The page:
In other words, the judge ruled that “a plaintiff does not have an unfettered right to appoint whoever he or wishes to represent the estate. A plaintiff ought to take reasonable steps to identify persons who might appropriately represent the estate and ascertain whether they consent to the appointment.”

When an estate or property owner dies, determining who owns the property thereafter will depend on whether there’s a will, and whether an executor has been granted probate. If there is no written will, whether anyone has been granted the letter of administration for the estate.
PHOTO: Unsplash

In summary, the court advises on the following principles:

  1. The plaintiff (in this case, Maybank) should first ascertain whether a grant of probate or administration has been made.
  2. If the grant of probate or administration has been made at the time the action is to be commenced, action should be brought against the personal representative(s) directly.
  3. If the grant has not been made at the time of commencing action, the action should be brought against the estate. The plaintiff must then, during the period of validity, apply to the Court for an order to appoint a person to represent the Estate.
    1. Prior to making such an application, the plaintiff must make reasonable efforts to ascertain an appropriate person to represent the Estate, including whether a grant of probate or administration has been granted (through a cause book search), and providing a list of potential beneficiaries, family members or friends.
  4. If a grant of probate or administration has been made after the action has commenced, the personal representative should be made party to the proceedings.
  5. If a grant of probate or administration has still not been made after the action has commenced, the plaintiff should apply to appoint an appropriate person to represent the estate in the proceedings. Regardless of the plaintiff’s choice, the plaintiff should give notice to other persons having an interest in the estate (who they are aware of after making reasonable inquiries) to give them the opportunity to object to the proposed appointment or decide whether they wish to be appointed instead.

By the end of the ruling, the judge declined Maybank’s request to proceed with OS 245 until the bank takes further steps to appoint an appropriate person to represent the Estate or seek a time extension to do so.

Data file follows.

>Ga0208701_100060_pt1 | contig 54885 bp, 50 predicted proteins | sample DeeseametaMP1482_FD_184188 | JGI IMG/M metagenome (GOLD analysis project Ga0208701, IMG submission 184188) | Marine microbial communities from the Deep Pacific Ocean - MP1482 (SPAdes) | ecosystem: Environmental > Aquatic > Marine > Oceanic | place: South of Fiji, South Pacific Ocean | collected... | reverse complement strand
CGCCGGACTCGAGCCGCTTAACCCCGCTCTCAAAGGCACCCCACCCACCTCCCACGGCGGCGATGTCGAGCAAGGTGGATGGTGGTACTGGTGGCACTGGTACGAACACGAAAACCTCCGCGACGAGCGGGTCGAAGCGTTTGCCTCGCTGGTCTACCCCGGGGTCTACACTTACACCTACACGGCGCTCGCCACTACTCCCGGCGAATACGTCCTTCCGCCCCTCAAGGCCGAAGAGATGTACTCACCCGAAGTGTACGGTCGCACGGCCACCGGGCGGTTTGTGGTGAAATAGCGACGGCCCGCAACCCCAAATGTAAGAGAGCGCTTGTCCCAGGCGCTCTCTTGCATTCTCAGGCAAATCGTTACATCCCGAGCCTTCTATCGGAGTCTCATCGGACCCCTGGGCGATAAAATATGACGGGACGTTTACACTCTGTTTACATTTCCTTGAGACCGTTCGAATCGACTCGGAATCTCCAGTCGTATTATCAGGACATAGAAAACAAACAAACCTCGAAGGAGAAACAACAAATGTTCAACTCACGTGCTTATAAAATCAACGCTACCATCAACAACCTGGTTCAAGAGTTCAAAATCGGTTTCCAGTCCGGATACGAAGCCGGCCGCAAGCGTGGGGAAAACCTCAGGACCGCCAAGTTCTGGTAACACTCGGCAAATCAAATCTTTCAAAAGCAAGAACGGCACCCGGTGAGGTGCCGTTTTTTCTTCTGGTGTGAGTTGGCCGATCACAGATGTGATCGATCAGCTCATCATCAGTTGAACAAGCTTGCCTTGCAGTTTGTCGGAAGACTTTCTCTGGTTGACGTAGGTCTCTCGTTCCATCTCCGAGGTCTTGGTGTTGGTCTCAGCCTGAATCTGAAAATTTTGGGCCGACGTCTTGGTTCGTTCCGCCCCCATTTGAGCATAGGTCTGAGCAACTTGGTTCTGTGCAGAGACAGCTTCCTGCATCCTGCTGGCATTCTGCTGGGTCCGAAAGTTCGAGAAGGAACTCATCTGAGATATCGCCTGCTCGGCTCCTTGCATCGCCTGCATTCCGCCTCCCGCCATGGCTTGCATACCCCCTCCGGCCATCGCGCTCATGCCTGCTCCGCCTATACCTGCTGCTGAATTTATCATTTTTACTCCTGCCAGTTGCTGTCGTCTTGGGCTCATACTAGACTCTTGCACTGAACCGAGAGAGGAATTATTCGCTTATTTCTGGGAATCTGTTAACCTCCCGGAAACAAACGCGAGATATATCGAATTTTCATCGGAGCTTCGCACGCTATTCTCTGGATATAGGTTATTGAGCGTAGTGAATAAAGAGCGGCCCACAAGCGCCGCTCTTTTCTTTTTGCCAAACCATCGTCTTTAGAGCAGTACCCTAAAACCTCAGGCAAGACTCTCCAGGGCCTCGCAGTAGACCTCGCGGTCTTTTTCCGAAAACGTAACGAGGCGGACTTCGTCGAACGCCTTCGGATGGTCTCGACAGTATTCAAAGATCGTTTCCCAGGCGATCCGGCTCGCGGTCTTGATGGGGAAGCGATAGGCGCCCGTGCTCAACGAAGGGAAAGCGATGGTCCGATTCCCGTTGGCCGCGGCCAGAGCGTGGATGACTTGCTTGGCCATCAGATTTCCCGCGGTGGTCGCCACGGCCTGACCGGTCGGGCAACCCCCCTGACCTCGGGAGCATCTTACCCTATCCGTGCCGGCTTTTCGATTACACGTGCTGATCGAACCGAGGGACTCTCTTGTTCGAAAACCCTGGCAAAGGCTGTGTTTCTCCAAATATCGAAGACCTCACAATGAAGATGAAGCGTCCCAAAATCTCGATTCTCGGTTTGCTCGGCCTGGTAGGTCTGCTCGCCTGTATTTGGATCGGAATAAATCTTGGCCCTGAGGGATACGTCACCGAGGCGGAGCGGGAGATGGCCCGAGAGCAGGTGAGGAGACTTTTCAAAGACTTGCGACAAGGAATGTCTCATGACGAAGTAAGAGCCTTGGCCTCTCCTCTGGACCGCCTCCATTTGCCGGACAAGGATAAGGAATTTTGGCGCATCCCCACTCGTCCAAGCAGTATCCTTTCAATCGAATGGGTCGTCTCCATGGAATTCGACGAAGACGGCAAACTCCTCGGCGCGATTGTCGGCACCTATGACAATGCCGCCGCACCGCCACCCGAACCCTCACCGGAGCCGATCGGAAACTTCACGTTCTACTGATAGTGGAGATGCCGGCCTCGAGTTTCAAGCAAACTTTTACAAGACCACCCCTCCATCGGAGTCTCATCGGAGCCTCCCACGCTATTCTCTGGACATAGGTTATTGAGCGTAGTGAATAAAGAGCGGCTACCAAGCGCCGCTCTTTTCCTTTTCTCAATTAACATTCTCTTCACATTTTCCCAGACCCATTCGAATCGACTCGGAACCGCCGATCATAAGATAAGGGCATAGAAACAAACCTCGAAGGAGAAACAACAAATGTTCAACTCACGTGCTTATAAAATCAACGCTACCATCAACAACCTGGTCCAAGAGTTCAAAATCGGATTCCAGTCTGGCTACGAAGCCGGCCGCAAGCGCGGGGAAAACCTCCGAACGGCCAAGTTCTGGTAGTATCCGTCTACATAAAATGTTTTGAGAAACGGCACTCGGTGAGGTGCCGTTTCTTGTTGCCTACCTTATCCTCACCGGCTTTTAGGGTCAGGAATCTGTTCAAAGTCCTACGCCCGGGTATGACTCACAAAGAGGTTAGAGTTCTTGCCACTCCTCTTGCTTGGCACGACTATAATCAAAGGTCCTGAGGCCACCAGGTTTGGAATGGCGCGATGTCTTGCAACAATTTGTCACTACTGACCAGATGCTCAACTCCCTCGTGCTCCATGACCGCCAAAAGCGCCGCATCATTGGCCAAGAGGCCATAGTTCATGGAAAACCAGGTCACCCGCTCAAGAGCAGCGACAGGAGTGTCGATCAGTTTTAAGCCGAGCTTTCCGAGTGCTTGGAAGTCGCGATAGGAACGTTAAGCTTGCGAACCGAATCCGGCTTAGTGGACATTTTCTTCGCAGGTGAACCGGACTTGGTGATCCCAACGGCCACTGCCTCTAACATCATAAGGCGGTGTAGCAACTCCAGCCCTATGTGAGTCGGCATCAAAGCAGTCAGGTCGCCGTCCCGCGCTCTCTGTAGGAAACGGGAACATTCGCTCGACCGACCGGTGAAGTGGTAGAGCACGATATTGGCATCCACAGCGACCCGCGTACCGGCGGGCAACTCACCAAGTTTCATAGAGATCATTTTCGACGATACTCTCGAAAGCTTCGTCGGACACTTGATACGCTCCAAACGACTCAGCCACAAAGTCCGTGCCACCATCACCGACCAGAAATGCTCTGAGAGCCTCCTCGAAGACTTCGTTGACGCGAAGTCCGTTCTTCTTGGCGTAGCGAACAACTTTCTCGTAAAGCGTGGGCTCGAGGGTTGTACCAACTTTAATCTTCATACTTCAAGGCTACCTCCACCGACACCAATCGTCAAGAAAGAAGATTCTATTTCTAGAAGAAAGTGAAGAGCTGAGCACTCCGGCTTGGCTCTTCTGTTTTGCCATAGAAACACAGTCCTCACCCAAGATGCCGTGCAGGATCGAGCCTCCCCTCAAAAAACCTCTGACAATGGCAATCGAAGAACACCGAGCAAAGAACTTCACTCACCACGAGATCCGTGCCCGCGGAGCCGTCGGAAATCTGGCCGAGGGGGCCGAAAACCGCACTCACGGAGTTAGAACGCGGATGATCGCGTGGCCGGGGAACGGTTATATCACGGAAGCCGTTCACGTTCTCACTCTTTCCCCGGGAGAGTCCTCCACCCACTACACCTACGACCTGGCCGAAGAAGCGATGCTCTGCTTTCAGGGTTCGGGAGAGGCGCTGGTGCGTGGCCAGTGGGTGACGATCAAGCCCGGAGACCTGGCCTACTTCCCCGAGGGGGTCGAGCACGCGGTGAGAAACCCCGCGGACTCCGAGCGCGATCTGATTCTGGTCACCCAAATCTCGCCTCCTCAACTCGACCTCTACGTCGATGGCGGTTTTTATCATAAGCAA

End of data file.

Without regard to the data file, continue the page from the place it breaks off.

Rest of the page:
Maybank has to thus bear its own costs for SUM 1212 while costs for OS 245 are reserved pending the final determination of the case.

The above case is representative of a situation when someone passes away without leaving a will, and no one has applied to be granted administration to the estate.

The onus thus falls on the bank to reasonably find and appoint someone to represent the deceased’s estate before commencing legal proceedings to recover what it’s owed.

Do family members inherit debts?

In Singapore, family members are generally not legally responsible for the debts owed by the deceased. These debts include credit card debts, loans or taxes. There are some exceptions, however:

  1. If the family member holds a joint account with the deceased, used to service, say, a personal loan.
  2. The family member co-signed the mortgage with the deceased.

Usually, when someone dies, whether he or she has written a will, someone will be appointed as the ‘Estate Executor’ through a grant of probate (with written will) or letter of administration (without written will).

To pay off outstanding debts, the executor will administer the estate and settle these debts by selling off investments, withdrawing money left in the deceased’s bank accounts and so on.

It is only after settling these debts, that the executor will then be able to distribute what remaining assets there are left based on the instructions in the deceased’s will. If there isn’t one, then according to the Intestate Succession Act rules.

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If however, the estate is found to be insolvent (ie. he or she has more liabilities than assets), the deceased’s funeral, testamentary and administration expenses will take priority.

After that, the order of debt repayment will follow the Insolvency, Restructuring and Dissolution Act 2018. The beneficiaries of the insolvent estate will not be held responsible for the repayment of the debts (and most likely, the debts will be written off).

So, if you’re an estate or property owner and you’re drafting a will, while the title deed of the property passes on to your named beneficiaries, you can probably be assured that any outstanding debts owed for that property will first be administered by an executor.

This means that the burden of the housing loan (if you’re the sole proprietor) will not be passed on to your beneficiaries.

It could however mean that the executor would have to sell off the house in order to fully repay the outstanding loan (if the deceased is insolvent), even if the title of the house is meant to be passed on to the beneficiary according to the will.

This article was first published in 99.co.